The Native Hawaiian
The Natives of Kaneohe Show Their Feeling Towards the Present Government.
Ua paneia e W. M. Kipikona na mea i hoikeike ia iho nei, e pili ana i ke aupuni e ku nei, o ka poe ma ke poo ke hilinai nei lakou ma o na haole la o ka aina, o na kamaaina hoi, aole o lakou hilinai iki i ka Moi a me kona mau Kuhina, i ko lakou hooponopono ana i ke aupuni. Ua ike ia ka hemahema o ko Kipikona mau alakai ana i ka manao o ka lehulehu, a e ike ia ka manao o na kamaaina o ka aina e like me na mea i kakauia malalo iho. (Ua kakauia keia ma ka olelo Hawaii e like me ka mea i ike maka ia a i lohe ia mai ka poe nona na inoa malalo iho o keia, a i kakau inoa ia e lakou me ka maopopo pono.)
Ua makemake makou i aupuni maemae, i aupuni e hooponopono noeau ia ana, a e malama ia ana na loaa a pau no kou homealoha, kou aina makuahine—”ua pau loa na alii oiaio ia Lunalilo i hala e aku nei.” O D. Kalakaua aole oia he Alii io; aole makou i noi i na Lunamakaainana e koho iaia; aole no hoi o makou makemake iaia, e like me na kahoaka i ike ia i kona la i koho ia ai.
Ua heluhelu makou ma na nupepa i kekahi hana ino loa ana i hana ai—ka Moi—aole nae oia i ku a pale mai no ia mea; aole no hoi i ku-e aku i ka poe nana e hoili aku nei; nolaila, he mea maopopo ua oiaio na mea a pau, ka mea i hana ole ia e na alii kahiko; o ke alii aole oia e hana hewa; nolaila, aole he alii o D. Kalakaua.
Na na haole oia i koho alii, a na na haole oia e kipaku ae, ke ku ka hewa maluna ona.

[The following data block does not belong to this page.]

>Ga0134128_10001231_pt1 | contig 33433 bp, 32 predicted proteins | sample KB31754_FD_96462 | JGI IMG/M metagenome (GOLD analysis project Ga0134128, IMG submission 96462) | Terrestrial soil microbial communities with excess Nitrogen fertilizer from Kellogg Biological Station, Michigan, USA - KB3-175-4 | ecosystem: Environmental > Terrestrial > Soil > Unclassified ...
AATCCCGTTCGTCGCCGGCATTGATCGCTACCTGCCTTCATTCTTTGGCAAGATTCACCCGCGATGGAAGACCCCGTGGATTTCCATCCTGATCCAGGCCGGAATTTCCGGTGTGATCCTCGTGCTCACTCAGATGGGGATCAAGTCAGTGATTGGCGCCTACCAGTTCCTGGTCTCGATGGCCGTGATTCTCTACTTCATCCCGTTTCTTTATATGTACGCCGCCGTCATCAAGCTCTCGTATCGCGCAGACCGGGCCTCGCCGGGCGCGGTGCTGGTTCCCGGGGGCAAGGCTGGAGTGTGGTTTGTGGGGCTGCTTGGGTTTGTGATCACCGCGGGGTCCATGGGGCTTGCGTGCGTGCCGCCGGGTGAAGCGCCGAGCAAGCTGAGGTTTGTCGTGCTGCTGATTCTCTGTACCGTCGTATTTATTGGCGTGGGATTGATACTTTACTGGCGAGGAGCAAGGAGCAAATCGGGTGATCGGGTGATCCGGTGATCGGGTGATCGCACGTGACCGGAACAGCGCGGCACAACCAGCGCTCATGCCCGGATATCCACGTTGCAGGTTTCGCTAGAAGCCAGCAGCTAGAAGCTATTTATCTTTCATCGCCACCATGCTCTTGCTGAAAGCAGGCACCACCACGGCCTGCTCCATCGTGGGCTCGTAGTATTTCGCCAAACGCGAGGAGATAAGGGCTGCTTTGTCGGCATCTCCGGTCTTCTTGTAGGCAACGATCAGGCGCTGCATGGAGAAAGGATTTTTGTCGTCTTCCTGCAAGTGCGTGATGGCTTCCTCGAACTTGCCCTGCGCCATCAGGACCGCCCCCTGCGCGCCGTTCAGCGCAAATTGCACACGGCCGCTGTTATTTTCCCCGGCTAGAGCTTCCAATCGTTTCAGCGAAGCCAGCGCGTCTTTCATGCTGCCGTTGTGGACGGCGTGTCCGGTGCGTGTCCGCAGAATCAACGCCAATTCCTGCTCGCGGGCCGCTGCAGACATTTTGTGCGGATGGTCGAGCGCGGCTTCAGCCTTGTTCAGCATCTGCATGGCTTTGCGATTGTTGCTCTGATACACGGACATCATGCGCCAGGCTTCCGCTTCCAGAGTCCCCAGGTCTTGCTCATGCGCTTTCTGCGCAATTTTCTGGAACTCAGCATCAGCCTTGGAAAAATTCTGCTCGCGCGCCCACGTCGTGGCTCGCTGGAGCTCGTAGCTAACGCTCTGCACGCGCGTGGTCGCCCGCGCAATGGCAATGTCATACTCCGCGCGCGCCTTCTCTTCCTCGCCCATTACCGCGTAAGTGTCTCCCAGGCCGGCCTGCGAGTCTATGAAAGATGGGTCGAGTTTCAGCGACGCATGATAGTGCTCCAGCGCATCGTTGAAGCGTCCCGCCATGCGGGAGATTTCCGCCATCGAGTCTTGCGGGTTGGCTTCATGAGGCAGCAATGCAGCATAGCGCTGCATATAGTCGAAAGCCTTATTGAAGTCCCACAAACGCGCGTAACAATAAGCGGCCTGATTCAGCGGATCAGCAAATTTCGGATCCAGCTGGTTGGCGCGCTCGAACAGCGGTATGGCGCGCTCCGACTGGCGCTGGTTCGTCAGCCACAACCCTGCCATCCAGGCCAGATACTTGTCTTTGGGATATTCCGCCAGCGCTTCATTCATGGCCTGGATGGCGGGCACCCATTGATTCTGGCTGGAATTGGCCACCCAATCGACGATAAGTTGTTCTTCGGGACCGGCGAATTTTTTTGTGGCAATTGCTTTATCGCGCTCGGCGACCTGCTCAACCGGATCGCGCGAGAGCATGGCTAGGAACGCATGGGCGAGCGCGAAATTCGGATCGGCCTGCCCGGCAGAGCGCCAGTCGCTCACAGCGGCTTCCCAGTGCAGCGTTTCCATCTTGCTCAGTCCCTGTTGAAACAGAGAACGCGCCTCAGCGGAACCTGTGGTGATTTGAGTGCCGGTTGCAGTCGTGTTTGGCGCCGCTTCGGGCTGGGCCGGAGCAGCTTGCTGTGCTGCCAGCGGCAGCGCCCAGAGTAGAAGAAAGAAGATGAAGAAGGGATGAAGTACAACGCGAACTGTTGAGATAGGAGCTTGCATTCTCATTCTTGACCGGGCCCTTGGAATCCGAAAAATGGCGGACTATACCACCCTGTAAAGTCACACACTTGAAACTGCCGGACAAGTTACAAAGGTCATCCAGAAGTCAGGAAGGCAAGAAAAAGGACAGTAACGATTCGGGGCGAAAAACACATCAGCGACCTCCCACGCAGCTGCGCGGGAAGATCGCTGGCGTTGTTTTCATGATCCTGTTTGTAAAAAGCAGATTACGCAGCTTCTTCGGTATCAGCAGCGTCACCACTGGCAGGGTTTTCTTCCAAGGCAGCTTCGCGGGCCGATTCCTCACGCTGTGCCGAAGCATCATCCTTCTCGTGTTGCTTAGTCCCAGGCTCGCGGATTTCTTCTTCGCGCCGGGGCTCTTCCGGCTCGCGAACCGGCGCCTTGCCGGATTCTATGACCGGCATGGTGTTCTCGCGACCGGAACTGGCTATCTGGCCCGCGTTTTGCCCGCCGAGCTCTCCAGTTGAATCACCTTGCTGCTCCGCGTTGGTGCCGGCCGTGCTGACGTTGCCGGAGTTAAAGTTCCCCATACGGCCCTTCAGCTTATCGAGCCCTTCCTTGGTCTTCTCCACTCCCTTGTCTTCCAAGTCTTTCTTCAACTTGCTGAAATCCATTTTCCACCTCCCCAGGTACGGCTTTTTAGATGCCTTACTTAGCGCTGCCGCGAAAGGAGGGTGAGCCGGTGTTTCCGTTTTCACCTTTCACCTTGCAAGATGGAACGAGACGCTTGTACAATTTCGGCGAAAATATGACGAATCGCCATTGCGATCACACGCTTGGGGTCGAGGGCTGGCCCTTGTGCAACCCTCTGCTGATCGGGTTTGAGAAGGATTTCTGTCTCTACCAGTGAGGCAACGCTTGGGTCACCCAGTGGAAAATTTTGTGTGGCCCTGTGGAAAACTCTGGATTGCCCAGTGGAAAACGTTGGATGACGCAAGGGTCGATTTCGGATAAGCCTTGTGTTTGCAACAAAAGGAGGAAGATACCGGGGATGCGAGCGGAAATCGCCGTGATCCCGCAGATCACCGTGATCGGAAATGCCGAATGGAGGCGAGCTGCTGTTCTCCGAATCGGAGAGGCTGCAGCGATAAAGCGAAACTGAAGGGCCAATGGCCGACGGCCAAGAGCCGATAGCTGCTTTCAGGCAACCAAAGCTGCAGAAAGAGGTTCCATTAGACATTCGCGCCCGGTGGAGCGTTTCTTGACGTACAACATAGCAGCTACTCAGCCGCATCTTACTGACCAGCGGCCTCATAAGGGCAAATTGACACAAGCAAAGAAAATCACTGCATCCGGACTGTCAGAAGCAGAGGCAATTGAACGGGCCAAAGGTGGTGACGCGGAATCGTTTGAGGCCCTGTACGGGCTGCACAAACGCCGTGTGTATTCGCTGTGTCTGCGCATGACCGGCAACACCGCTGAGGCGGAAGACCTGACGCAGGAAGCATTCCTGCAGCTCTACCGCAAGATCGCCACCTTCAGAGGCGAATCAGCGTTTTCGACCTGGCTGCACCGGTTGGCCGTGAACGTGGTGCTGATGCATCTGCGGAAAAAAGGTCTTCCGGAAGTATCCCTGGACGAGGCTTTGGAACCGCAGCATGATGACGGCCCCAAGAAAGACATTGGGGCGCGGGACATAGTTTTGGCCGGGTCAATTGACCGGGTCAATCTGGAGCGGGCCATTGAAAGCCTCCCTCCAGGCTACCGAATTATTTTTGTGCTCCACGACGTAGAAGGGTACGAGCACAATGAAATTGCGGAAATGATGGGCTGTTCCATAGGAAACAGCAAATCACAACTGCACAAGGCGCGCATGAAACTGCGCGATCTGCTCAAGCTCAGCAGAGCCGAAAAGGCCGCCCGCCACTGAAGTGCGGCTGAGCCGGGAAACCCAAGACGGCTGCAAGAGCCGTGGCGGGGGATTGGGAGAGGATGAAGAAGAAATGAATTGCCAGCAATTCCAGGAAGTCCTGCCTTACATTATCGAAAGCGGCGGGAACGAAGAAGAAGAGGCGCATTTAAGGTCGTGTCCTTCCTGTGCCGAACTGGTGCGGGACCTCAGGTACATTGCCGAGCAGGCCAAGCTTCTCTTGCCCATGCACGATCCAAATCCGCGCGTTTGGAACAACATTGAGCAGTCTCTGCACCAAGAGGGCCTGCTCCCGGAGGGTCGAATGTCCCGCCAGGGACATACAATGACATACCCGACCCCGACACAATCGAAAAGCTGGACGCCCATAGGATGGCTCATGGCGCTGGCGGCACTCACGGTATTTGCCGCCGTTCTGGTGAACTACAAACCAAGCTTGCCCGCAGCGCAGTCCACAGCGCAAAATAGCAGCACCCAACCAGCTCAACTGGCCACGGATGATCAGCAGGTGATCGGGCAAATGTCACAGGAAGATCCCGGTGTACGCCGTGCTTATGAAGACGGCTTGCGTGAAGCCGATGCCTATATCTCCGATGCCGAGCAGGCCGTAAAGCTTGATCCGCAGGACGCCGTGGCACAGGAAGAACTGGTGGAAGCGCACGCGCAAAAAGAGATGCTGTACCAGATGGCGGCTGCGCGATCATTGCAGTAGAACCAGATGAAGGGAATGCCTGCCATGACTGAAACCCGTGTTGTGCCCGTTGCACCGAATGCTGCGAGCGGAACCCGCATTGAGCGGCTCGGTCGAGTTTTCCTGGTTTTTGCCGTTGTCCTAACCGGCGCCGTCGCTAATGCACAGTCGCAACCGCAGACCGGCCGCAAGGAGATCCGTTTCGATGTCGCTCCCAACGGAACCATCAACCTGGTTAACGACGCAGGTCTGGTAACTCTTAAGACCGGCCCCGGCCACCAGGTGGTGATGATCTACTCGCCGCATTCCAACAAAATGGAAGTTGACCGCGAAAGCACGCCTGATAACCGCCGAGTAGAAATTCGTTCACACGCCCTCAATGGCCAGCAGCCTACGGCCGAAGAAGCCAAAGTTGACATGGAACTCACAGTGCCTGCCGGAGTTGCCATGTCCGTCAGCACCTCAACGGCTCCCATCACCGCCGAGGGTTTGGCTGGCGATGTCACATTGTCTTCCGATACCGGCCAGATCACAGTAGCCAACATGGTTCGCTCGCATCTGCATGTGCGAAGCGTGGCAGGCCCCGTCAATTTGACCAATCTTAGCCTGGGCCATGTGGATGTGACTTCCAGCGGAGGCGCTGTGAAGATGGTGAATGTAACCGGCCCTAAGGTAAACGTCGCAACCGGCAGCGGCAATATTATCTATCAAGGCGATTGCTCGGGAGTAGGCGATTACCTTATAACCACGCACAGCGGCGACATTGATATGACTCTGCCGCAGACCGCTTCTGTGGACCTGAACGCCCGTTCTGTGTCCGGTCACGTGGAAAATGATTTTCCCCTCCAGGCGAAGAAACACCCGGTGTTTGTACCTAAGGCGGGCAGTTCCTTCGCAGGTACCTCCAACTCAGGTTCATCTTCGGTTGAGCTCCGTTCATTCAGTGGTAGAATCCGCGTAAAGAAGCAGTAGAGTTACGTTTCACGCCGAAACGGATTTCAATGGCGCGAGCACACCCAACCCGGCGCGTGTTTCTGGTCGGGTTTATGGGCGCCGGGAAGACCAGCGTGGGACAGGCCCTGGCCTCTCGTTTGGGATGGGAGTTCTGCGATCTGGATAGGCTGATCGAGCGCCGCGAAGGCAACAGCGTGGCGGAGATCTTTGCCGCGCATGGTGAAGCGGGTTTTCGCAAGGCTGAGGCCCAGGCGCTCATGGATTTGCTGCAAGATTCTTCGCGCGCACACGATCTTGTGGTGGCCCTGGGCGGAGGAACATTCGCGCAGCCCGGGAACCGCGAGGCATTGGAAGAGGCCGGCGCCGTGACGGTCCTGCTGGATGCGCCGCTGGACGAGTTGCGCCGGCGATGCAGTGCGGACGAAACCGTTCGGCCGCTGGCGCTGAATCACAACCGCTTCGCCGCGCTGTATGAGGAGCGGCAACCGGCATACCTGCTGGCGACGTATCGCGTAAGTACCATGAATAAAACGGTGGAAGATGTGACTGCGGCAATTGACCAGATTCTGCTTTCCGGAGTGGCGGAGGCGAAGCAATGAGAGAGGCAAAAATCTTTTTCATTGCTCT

Kiko, Poepoe, Pihanui, B. Malama, J.Kanoii, J. Kaui, Kaolulo, Kahele, C. Corney, M. Kalaikini, F. R. Kahao, J. W. Papa, J. Meemano, Aena, Niau, Kona, Kekoa, J. H. Barenaba, Palea, Pohano, Kelemano, Kauhane, J. Paeele, Kiko, J. N. Kaailua, E. Alapai, H. N. Luka, Kaaiai, Kimo, Kaia, J. Alama, Konakahao, Wahineokai, Kahaleulumoku, T. Naki, J. Keoki, A. D. Woodward, Peleu, Nakinui, M. Rose.
Kaneohe, Oahu, June 24, 1887.
[A report was current in town yesterday, that some of the above signers had been induced to withdraw their names from the document. We therefore telephone to Kaneohe to ascertain the facts, and received a reply that every man who signed will stand by his signature. And the following additional names have been received, just before going to press:]
Kauanehu, Anakalea, Pahau, Keoho, Hanapano, Leiwawau, Napahulu, Mahina, H. J. Kaiu, D. Pauhaalulu, Moikeha, Kahuila, William Watson, Waiwaiole, Kaniihalau, Kalakoa, Peter S. K. Kaailua, John Malama, John Hookano, Hale, Hanale, Jose Silva, Manuel Antonio, Ioane Nahua, Kapuaa, George W. Rowan, Keoniailama, Kimo, Kea, Iokia.
It is claimed by Walter Murray Gibson that the dissatisfaction felt towards the present Government and those who are at the head of it, is confined entirely to the white residents of the country, and that the natives are not only satisfied with the King and his Ministers, but heartily approve of their wise methods of conducting the Government. Mr. Gibson seems to be laboring under a slight mistake with regard tothe opinion held by at least a portion of the natives, as the following document will show. The paper was drawn up in the Hawaiian language, according to views voluntarily and truly expressed by the undersigned natives at different times and was signed by them with full understanding of its purpose, and of the purpose for which it was to be used.
WE WANT A CLEAN GOVERNMENT.